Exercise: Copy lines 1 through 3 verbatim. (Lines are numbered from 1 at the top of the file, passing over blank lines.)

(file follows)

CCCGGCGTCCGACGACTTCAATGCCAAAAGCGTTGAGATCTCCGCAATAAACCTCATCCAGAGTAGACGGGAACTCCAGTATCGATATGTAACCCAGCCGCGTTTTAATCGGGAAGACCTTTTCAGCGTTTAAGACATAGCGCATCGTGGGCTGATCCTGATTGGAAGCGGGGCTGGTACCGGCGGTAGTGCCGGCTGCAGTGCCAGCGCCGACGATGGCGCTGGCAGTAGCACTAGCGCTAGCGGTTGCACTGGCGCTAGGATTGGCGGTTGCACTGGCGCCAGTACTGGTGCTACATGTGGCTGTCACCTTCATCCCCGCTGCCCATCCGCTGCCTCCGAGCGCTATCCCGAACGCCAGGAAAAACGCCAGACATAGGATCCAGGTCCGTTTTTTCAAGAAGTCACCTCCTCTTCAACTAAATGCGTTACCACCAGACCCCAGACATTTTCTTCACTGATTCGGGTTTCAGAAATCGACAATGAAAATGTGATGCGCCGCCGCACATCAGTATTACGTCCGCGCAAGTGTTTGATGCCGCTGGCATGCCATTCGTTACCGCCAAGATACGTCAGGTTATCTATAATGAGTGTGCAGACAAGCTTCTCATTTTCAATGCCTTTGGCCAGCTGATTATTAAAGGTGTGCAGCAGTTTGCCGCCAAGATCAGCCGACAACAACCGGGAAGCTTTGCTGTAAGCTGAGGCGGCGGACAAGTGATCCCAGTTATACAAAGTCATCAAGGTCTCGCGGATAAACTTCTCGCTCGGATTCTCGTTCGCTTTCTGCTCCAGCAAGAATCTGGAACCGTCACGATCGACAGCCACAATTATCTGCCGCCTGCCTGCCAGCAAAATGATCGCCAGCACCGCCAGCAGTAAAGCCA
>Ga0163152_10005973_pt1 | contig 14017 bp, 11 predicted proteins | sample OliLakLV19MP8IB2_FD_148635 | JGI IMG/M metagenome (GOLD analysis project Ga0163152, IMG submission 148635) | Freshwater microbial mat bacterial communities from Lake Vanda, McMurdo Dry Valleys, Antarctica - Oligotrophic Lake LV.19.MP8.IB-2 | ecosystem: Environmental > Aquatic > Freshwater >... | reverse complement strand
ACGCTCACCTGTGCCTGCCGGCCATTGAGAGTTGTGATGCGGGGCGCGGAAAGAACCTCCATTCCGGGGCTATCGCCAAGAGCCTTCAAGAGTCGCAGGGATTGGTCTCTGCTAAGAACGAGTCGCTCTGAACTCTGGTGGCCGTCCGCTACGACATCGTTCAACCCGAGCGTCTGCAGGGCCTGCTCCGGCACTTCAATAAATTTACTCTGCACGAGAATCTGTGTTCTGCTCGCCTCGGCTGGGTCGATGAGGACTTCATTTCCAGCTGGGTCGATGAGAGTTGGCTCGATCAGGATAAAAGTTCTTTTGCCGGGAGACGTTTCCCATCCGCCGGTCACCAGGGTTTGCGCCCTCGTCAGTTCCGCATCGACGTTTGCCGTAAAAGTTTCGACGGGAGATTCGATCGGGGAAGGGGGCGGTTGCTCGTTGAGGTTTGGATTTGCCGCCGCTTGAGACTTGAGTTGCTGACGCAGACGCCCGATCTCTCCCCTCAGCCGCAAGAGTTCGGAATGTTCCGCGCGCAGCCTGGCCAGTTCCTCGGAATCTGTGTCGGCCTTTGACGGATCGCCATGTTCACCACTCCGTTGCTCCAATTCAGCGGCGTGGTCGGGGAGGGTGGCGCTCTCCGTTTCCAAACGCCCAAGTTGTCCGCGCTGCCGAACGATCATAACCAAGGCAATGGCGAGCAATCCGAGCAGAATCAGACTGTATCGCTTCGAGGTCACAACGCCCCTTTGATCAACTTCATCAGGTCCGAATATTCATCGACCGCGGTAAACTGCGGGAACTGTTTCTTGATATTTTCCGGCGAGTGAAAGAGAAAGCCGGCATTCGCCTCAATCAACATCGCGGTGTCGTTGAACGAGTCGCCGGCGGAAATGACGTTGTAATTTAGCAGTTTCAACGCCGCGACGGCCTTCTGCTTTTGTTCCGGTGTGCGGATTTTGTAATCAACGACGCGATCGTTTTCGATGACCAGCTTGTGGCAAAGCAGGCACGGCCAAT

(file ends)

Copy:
CCCGGCGTCCGACGACTTCAATGCCAAAAGCGTTGAGATCTCCGCAATAAACCTCATCCAGAGTAGACGGGAACTCCAGTATCGATATGTAACCCAGCCGCGTTTTAATCGGGAAGACCTTTTCAGCGTTTAAGACATAGCGCATCGTGGGCTGATCCTGATTGGAAGCGGGGCTGGTACCGGCGGTAGTGCCGGCTGCAGTGCCAGCGCCGACGATGGCGCTGGCAGTAGCACTAGCGCTAGCGGTTGCACTGGCGCTAGGATTGGCGGTTGCACTGGCGCCAGTACTGGTGCTACATGTGGCTGTCACCTTCATCCCCGCTGCCCATCCGCTGCCTCCGAGCGCTATCCCGAACGCCAGGAAAAACGCCAGACATAGGATCCAGGTCCGTTTTTTCAAGAAGTCACCTCCTCTTCAACTAAATGCGTTACCACCAGACCCCAGACATTTTCTTCACTGATTCGGGTTTCAGAAATCGACAATGAAAATGTGATGCGCCGCCGCACATCAGTATTACGTCCGCGCAAGTGTTTGATGCCGCTGGCATGCCATTCGTTACCGCCAAGATACGTCAGGTTATCTATAATGAGTGTGCAGACAAGCTTCTCATTTTCAATGCCTTTGGCCAGCTGATTATTAAAGGTGTGCAGCAGTTTGCCGCCAAGATCAGCCGACAACAACCGGGAAGCTTTGCTGTAAGCTGAGGCGGCGGACAAGTGATCCCAGTTATACAAAGTCATCAAGGTCTCGCGGATAAACTTCTCGCTCGGATTCTCGTTCGCTTTCTGCTCCAGCAAGAATCTGGAACCGTCACGATCGACAGCCACAATTATCTGCCGCCTGCCTGCCAGCAAAATGATCGCCAGCACCGCCAGCAGTAAAGCCA
>Ga0163152_10005973_pt1 | contig 14017 bp, 11 predicted proteins | sample OliLakLV19MP8IB2_FD_148635 | JGI IMG/M metagenome (GOLD analysis project Ga0163152, IMG submission 148635) | Freshwater microbial mat bacterial communities from Lake Vanda, McMurdo Dry Valleys, Antarctica - Oligotrophic Lake LV.19.MP8.IB-2 | ecosystem: Environmental > Aquatic > Freshwater >... | reverse complement strand
ACGCTCACCTGTGCCTGCCGGCCATTGAGAGTTGTGATGCGGGGCGCGGAAAGAACCTCCATTCCGGGGCTATCGCCAAGAGCCTTCAAGAGTCGCAGGGATTGGTCTCTGCTAAGAACGAGTCGCTCTGAACTCTGGTGGCCGTCCGCTACGACATCGTTCAACCCGAGCGTCTGCAGGGCCTGCTCCGGCACTTCAATAAATTTACTCTGCACGAGAATCTGTGTTCTGCTCGCCTCGGCTGGGTCGATGAGGACTTCATTTCCAGCTGGGTCGATGAGAGTTGGCTCGATCAGGATAAAAGTTCTTTTGCCGGGAGACGTTTCCCATCCGCCGGTCACCAGGGTTTGCGCCCTCGTCAGTTCCGCATCGACGTTTGCCGTAAAAGTTTCGACGGGAGATTCGATCGGGGAAGGGGGCGGTTGCTCGTTGAGGTTTGGATTTGCCGCCGCTTGAGACTTGAGTTGCTGACGCAGACGCCCGATCTCTCCCCTCAGCCGCAAGAGTTCGGAATGTTCCGCGCGCAGCCTGGCCAGTTCCTCGGAATCTGTGTCGGCCTTTGACGGATCGCCATGTTCACCACTCCGTTGCTCCAATTCAGCGGCGTGGTCGGGGAGGGTGGCGCTCTCCGTTTCCAAACGCCCAAGTTGTCCGCGCTGCCGAACGATCATAACCAAGGCAATGGCGAGCAATCCGAGCAGAATCAGACTGTATCGCTTCGAGGTCACAACGCCCCTTTGATCAACTTCATCAGGTCCGAATATTCATCGACCGCGGTAAACTGCGGGAACTGTTTCTTGATATTTTCCGGCGAGTGAAAGAGAAAGCCGGCATTCGCCTCAATCAACATCGCGGTGTCGTTGAACGAGTCGCCGGCGGAAATGACGTTGTAATTTAGCAGTTTCAACGCCGCGACGGCCTTCTGCTTTTGTTCCGGTGTGCGGATTTTGTAATCAACGACGCGATCGTTTTCGATGACCAGCTTGTGGCAAAGCAGGCACGGCCAAT